I have been learning french for almost a month. Is there a thing where someone can work too fast in a language? Will I miss stuff if I work too fast?
Little and often. And finding the right repetition for yourself is essential. By that I mean that you need to get an approach with Duolingo that if you learn a word, you use it again, several times the following day, then maybe three days later, then maybe a week, then a month. You will need to monitor yourself to see how well your memory works, and develop a pattern of re-enforcement and repetition that words well for you. The multiple exercise and stages in each of the skill sets, will help you to achieve that.
And your memory too, is like a muscle. The more you exercise it, the stronger it will get.
Under normal circumstances with no repetition, just reading the Duo hints/notes, you'd do well to remember 10% of it after one month, and maybe 25% of any images Duo gave you. The purpose of the repetition is to counter that. But repetition works better if you can blend it with learning new "related things". So if you learn "un livre" and then a couple of days later "mon livre", that's more effective than just the one bit of info, because the two bits work together to re-enforce each other in your head.
And as Judith has said elsewhere, don't translate. Learn the name of the thing, idea, action etc, and think the thing, idea action, etc, Don't think "oh a book is un livre". Pick up the book and think "un livre".
But speed is important as is the volume of new information you are learning. Again you have to be the judge for yourself.
The faster you can correctly respond to an exercise, the more likely you are to remember. You are two and a half times more likely to remember a visual cue than a spoken one. So remember that when you are "studying". In your head, associate words with the real world, not with the English equivalent.
By "work to fast" I think you mean the speed at which you are acquiring new words new notions. Yes you can do that too quickly. Because in this type of approach, you don't know what there is to know. You have to trust your teacher Duo, so you can't manage the links that will help consolidate your new learning. So see how you go. If you do loads, and a week later you can't remember 90% of it, you're going too fast. But fast is good, providing you can keep balancing it with the right kind of repetition.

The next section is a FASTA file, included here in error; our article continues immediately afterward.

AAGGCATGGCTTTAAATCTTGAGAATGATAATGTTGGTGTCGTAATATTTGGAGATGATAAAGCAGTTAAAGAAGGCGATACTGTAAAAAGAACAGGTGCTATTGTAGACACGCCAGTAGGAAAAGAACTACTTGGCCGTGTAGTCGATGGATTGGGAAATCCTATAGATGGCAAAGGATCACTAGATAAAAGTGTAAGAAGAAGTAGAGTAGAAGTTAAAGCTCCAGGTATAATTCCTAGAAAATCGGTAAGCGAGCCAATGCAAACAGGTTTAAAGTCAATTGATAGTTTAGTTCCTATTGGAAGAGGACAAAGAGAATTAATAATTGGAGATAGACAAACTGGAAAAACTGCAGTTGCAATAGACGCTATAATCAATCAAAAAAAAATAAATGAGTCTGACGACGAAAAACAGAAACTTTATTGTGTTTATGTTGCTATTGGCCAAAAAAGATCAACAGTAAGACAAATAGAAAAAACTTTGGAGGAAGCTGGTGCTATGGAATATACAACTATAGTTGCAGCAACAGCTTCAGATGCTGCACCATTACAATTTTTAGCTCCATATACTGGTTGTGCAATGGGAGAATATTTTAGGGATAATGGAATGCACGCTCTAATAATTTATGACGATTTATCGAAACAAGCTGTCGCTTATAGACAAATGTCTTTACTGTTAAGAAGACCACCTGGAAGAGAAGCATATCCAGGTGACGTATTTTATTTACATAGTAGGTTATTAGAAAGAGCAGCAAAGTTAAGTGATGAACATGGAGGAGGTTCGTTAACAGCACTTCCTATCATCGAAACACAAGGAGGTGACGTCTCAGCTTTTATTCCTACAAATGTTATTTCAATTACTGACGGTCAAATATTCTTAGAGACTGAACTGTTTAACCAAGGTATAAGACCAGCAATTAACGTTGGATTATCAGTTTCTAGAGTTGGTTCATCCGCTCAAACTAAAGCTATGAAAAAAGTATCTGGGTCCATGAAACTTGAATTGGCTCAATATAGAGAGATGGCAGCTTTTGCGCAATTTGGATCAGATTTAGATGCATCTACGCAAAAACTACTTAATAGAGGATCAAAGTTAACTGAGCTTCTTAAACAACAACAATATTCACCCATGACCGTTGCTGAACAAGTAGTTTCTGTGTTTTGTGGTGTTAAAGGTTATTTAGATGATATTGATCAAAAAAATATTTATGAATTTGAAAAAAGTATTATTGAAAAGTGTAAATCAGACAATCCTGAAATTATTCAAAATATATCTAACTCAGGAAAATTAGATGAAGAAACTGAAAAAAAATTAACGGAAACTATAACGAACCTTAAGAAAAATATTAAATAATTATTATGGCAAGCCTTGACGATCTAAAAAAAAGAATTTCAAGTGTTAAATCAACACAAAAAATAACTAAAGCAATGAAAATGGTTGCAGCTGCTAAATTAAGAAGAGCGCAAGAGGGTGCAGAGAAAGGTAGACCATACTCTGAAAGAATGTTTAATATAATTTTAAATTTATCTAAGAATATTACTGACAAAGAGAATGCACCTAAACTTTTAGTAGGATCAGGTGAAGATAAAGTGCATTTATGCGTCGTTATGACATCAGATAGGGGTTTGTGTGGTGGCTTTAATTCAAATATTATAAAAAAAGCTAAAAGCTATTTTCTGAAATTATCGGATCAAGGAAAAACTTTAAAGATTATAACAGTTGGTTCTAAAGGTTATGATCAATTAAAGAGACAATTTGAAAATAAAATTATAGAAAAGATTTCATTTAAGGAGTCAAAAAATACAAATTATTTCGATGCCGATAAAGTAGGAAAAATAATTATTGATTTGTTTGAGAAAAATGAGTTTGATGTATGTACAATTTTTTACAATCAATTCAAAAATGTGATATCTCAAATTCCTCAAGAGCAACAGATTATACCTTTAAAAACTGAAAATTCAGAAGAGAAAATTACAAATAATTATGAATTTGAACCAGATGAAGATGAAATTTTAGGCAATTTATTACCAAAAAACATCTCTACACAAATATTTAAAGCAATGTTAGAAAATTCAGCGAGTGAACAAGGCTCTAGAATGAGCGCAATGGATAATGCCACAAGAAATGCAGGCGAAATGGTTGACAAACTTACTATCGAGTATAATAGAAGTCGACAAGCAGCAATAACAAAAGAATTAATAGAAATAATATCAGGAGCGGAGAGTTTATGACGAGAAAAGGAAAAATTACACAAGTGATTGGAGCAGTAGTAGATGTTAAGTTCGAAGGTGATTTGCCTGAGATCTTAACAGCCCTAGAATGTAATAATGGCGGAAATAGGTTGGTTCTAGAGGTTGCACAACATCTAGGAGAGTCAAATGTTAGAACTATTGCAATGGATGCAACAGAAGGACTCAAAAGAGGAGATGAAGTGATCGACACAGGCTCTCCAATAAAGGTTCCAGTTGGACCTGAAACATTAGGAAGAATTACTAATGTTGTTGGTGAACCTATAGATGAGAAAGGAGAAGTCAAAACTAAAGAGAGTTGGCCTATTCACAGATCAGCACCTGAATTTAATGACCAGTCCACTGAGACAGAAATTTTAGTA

Will you miss stuff.... yes of course... that's the value of the consistent re-enforcement and repetition... you'll miss stuff, because you won't have the hooks in your head to hang stuff on. You need to create those hooks to begin with. Learn a bit, hang it on a hook in the brain, and look, you've created a couple of new hooks. Hang bits on them and wow.. more hooks appear.... and on it goes.
And it's amazing how much we can learn... but in this case... managing that process... monitoring yourself is all important...
So balance new stuff with repetition, work as fast as you can, but control the volume of new stuff you learn by monitoring how much you forget over the course of a week.
Et bon courage...
DavidMarsh! You speak The Truth!
ApplePieii - Be patient with yourself & make up your mind to stay the course. When first starting out it is pretty overwhelming..... and it's also wonderful!
Obviously not, you will only miss stuff if you are working too fast for YOURSELF. Otherwise I don't believe that makes sense..
"too fast" by definition is not a good idea. But what do you think "too fast" means? You seem to be sometimes doing more than 20 lessons a day - but in the early stages of French this could be less than an hour's work - so hardly too much.
But you need to spread things out a little more. Taking a skill to level 5 in a day (or even two) is not a good idea as the repetition needs to be spread out. Worse by doing the same skill back to back you could be just working on short term memory and in a month's time it will be gone.
So, and hour a day is not excessive (my normal target is 2 hours but only 30 minutes on DL; my binge is 12 hours). However, make sure you take a break every 20 minutes or so. Do something completely different - ideally move your body.
Well I don't think there is any harm in working too much overall, but I will say, that if you do 7 hours every Sunday for instance, and then don't work on French the rest of the week, it would be better for you to do 1 hour every day. I think it helps to work on it every day that you can, or else what you've learned tends to slip away if you aren't working on it. Basically if you go a few days without using something your brain won't think it's important and start tossing it out to make room for new information. By using French every day it's kind of showing your brain that it is important and should be saved.